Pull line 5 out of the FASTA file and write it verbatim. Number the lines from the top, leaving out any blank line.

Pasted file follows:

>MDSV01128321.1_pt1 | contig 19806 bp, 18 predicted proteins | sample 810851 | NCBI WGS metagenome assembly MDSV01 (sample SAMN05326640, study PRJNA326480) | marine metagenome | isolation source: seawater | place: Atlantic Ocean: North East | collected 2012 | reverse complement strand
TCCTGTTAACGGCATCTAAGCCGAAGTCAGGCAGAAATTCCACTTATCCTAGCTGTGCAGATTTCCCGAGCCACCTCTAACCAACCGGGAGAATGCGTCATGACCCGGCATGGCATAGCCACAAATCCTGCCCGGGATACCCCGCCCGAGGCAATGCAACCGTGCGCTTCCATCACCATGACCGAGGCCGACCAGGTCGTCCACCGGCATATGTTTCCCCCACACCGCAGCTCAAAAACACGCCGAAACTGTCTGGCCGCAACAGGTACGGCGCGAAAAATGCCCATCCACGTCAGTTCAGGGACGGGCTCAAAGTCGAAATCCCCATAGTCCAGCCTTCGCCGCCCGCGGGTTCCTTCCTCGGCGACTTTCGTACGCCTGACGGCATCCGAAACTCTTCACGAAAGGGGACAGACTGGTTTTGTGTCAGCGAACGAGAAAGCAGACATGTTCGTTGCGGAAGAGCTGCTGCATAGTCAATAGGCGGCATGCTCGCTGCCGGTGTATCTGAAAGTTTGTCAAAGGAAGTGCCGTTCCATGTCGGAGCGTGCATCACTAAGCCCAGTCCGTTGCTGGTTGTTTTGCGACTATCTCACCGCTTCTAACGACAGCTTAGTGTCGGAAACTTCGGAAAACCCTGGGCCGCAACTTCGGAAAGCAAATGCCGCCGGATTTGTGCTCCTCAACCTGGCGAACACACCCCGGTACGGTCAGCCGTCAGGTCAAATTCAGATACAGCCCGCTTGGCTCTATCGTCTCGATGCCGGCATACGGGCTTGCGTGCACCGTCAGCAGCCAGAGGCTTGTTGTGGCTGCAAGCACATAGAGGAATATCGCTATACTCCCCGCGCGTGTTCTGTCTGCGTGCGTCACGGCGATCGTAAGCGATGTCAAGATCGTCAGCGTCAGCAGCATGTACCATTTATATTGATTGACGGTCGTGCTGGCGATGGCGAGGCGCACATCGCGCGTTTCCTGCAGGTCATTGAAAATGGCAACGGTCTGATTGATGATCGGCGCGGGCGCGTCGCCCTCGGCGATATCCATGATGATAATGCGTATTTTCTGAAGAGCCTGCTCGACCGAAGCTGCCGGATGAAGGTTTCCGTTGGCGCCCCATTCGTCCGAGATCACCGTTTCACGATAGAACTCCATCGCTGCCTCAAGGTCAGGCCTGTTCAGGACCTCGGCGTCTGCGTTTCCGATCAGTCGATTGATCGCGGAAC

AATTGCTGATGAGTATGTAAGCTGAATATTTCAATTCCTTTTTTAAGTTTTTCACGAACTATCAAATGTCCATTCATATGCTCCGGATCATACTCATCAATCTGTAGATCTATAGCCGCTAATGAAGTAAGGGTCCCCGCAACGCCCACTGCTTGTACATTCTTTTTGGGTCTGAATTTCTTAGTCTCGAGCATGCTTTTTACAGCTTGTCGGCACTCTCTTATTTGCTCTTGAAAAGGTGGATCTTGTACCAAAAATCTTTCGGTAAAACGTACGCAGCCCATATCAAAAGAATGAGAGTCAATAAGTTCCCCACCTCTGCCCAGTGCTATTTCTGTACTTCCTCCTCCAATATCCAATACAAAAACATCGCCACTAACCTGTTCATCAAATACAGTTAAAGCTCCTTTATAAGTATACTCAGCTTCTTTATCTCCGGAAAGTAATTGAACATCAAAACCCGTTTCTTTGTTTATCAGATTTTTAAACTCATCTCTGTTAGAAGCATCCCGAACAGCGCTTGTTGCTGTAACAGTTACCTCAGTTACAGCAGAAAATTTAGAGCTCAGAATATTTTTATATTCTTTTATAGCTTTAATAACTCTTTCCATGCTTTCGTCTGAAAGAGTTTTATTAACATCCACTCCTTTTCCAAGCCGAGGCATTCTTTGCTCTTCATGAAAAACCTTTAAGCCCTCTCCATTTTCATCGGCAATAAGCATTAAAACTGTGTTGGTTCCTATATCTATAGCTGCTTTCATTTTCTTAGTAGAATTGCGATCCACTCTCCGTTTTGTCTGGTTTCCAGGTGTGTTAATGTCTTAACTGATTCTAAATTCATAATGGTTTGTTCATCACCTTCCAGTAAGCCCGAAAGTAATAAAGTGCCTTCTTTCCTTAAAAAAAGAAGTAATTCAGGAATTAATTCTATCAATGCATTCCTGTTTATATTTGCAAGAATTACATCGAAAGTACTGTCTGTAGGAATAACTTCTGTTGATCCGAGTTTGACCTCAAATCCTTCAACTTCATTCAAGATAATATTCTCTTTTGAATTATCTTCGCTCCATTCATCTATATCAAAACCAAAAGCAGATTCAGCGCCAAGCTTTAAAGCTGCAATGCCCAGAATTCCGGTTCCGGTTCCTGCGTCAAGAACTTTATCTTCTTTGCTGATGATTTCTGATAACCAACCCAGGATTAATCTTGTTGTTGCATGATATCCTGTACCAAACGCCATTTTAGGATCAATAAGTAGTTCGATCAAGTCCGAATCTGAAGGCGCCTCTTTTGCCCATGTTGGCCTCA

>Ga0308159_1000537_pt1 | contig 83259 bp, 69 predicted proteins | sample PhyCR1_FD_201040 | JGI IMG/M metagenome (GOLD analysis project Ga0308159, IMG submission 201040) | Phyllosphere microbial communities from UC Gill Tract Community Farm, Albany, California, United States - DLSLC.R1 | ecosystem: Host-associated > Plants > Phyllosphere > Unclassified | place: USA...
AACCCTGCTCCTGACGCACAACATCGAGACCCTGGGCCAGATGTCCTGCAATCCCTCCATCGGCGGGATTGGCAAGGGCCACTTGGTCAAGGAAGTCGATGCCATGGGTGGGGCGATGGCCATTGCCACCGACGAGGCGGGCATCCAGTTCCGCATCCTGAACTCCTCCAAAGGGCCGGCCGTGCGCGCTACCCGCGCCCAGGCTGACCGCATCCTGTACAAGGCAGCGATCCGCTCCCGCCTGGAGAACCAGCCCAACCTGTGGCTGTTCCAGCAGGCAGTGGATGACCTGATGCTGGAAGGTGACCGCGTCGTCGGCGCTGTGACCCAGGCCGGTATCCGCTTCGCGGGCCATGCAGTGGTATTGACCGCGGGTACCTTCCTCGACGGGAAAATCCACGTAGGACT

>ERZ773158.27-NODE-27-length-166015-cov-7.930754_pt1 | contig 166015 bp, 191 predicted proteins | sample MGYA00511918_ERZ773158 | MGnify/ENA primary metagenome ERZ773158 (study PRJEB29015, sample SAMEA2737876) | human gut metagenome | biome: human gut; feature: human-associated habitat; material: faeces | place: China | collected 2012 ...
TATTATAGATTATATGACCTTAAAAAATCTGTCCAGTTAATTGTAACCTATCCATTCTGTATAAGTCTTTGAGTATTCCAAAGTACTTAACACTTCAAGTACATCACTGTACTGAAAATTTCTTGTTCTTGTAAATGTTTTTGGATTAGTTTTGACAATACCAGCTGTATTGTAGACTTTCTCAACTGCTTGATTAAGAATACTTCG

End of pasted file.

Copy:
AACCCTGCTCCTGACGCACAACATCGAGACCCTGGGCCAGATGTCCTGCAATCCCTCCATCGGCGGGATTGGCAAGGGCCACTTGGTCAAGGAAGTCGATGCCATGGGTGGGGCGATGGCCATTGCCACCGACGAGGCGGGCATCCAGTTCCGCATCCTGAACTCCTCCAAAGGGCCGGCCGTGCGCGCTACCCGCGCCCAGGCTGACCGCATCCTGTACAAGGCAGCGATCCGCTCCCGCCTGGAGAACCAGCCCAACCTGTGGCTGTTCCAGCAGGCAGTGGATGACCTGATGCTGGAAGGTGACCGCGTCGTCGGCGCTGTGACCCAGGCCGGTATCCGCTTCGCGGGCCATGCAGTGGTATTGACCGCGGGTACCTTCCTCGACGGGAAAATCCACGTAGGACT